Double Refraction by a Uniaxial Crystal
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Crystalline materials can have different indices of refraction in different crystallographic directions. Crystals belonging to the hexagonal, tetragonal, or rhombohedral classes are uniaxial, in that they possess a unique optical axis, most often coincident with the crystallographic axis. Light traveling through such an anisotropic medium can exhibit double refraction or birefringence, in which an unpolarized incident light ray splits into two polarized rays with mutually perpendicular planes of vibration. The ray with its electric field vibrating perpendicular to the optical axis is called the ordinary ray, and is characterized by an index of refraction . The ray that vibrates parallel to the optical axis is called the extraordinary ray, with its index of refraction designated . The birefringence is the difference Δ, which can be positive or negative.[more]
The best-known birefringent crystal is the mineral calcite (Iceland spar), the colorless, transparent rhombohedral salt calcium carbonate, . The optical axis coincides with the three-fold axes of the equilateral groups, along which the ions are also situated. For 590 nm light, the yellow sodium-D lines, the indices for calcite are =1.658, =1.486, =0.172. Some other common uniaxial minerals are: tourmaline, beryl, quartz, ruby, sapphire and zircon. Birefringent materials find several applications in optics, for example Nicol prisms and quarter-wave plates.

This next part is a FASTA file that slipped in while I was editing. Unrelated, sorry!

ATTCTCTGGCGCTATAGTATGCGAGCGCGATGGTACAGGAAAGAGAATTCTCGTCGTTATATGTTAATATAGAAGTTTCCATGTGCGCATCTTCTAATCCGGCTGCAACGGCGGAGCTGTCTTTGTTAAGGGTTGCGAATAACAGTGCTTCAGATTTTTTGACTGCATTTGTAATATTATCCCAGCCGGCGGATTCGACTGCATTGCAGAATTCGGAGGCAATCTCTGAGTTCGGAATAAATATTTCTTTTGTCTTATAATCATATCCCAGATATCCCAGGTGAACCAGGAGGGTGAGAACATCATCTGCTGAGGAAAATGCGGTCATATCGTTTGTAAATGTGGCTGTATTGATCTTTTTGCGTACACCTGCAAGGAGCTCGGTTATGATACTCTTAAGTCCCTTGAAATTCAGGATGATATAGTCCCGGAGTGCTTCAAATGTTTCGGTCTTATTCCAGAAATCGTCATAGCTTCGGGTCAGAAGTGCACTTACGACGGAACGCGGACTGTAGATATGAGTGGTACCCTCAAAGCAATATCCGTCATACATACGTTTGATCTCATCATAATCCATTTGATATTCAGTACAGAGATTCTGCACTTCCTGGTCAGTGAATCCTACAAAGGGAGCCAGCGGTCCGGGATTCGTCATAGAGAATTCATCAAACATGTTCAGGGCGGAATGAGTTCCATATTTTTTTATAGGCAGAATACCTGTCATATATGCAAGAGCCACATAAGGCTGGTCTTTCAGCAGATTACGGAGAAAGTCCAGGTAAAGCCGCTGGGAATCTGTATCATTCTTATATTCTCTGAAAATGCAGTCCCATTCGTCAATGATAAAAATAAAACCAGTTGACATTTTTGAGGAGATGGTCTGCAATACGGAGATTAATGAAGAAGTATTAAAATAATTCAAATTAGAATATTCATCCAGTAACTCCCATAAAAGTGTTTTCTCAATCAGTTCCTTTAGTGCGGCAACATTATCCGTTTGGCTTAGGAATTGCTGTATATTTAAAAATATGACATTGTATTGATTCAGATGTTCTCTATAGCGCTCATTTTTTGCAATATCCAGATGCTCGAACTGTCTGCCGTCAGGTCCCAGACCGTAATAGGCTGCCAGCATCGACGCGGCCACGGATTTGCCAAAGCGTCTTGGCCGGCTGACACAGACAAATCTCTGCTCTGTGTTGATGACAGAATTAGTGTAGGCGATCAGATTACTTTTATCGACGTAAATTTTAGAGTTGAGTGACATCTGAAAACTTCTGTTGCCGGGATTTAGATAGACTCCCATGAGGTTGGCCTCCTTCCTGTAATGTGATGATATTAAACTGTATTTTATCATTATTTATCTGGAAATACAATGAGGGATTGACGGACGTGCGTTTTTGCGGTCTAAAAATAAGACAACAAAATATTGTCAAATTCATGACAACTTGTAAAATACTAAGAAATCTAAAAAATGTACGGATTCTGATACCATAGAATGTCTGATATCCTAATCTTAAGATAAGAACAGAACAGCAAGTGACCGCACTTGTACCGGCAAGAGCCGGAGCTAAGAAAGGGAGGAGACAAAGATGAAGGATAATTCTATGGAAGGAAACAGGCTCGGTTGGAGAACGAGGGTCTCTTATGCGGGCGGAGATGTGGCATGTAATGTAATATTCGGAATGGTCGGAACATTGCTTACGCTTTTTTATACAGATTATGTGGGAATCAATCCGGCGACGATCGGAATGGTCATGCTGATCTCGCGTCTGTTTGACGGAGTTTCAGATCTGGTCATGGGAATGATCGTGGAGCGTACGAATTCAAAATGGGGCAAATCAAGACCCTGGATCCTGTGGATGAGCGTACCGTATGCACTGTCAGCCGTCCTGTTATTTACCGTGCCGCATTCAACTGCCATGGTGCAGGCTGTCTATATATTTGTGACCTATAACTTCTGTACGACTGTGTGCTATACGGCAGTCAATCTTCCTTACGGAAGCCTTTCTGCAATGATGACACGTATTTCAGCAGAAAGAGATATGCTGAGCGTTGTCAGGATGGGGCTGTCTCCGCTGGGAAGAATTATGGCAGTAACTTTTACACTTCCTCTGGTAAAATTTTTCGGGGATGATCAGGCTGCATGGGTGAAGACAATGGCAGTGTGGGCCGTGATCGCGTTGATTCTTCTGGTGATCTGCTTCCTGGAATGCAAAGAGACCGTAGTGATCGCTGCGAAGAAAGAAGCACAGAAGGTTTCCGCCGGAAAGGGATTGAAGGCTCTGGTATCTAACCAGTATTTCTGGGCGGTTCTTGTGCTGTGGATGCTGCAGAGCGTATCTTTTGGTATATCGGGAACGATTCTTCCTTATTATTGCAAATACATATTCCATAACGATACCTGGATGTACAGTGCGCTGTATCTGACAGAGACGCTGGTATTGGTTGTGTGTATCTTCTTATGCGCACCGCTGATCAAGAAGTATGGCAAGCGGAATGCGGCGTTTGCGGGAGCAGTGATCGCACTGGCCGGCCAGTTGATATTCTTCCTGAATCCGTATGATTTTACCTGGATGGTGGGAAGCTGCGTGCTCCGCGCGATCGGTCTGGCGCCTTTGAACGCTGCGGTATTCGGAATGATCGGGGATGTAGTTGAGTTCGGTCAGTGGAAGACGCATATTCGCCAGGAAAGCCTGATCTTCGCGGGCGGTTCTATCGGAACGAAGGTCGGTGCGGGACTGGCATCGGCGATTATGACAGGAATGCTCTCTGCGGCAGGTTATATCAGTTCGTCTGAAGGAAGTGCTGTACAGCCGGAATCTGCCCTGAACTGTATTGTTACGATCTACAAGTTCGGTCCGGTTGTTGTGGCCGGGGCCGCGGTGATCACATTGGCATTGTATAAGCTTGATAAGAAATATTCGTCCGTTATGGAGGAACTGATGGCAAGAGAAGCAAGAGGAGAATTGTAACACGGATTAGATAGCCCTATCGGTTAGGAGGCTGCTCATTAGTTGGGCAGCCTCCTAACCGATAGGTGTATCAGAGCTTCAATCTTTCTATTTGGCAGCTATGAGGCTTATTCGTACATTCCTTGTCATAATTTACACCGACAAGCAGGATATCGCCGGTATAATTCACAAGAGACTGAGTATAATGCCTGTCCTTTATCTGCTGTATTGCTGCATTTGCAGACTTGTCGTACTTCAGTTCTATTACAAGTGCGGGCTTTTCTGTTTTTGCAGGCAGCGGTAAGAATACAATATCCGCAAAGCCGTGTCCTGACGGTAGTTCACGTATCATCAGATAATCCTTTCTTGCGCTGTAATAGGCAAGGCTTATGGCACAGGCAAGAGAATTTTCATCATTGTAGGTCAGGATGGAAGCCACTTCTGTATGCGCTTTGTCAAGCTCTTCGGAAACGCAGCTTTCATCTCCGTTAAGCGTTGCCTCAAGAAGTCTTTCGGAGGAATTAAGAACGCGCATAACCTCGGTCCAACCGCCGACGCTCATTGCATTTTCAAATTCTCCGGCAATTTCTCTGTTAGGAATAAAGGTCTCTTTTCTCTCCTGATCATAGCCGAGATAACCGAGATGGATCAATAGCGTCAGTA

In this Demonstration, the angle of incidence of a light ray entering a crystal can be varied, as can the two refractive indices (the default values are those of calcite). The direction of the optical axis is marked with a gray arrow. The ordinary ray is shown in orange, the extraordinary ray in blue. After refraction by the crystal, the light emerges in two parallel rays. You also have the option to display the polarizations of the various rays.[less]
Contributed by: S. M. Blinder (March 2011)
Open content licensed under CC BY-NC-SA
Snapshot 1: conventional refraction when and are equal
Snapshot 2: double refraction by a hypothetical crystal with large birefringence
Snapshot 3: same crystal with polarizations shown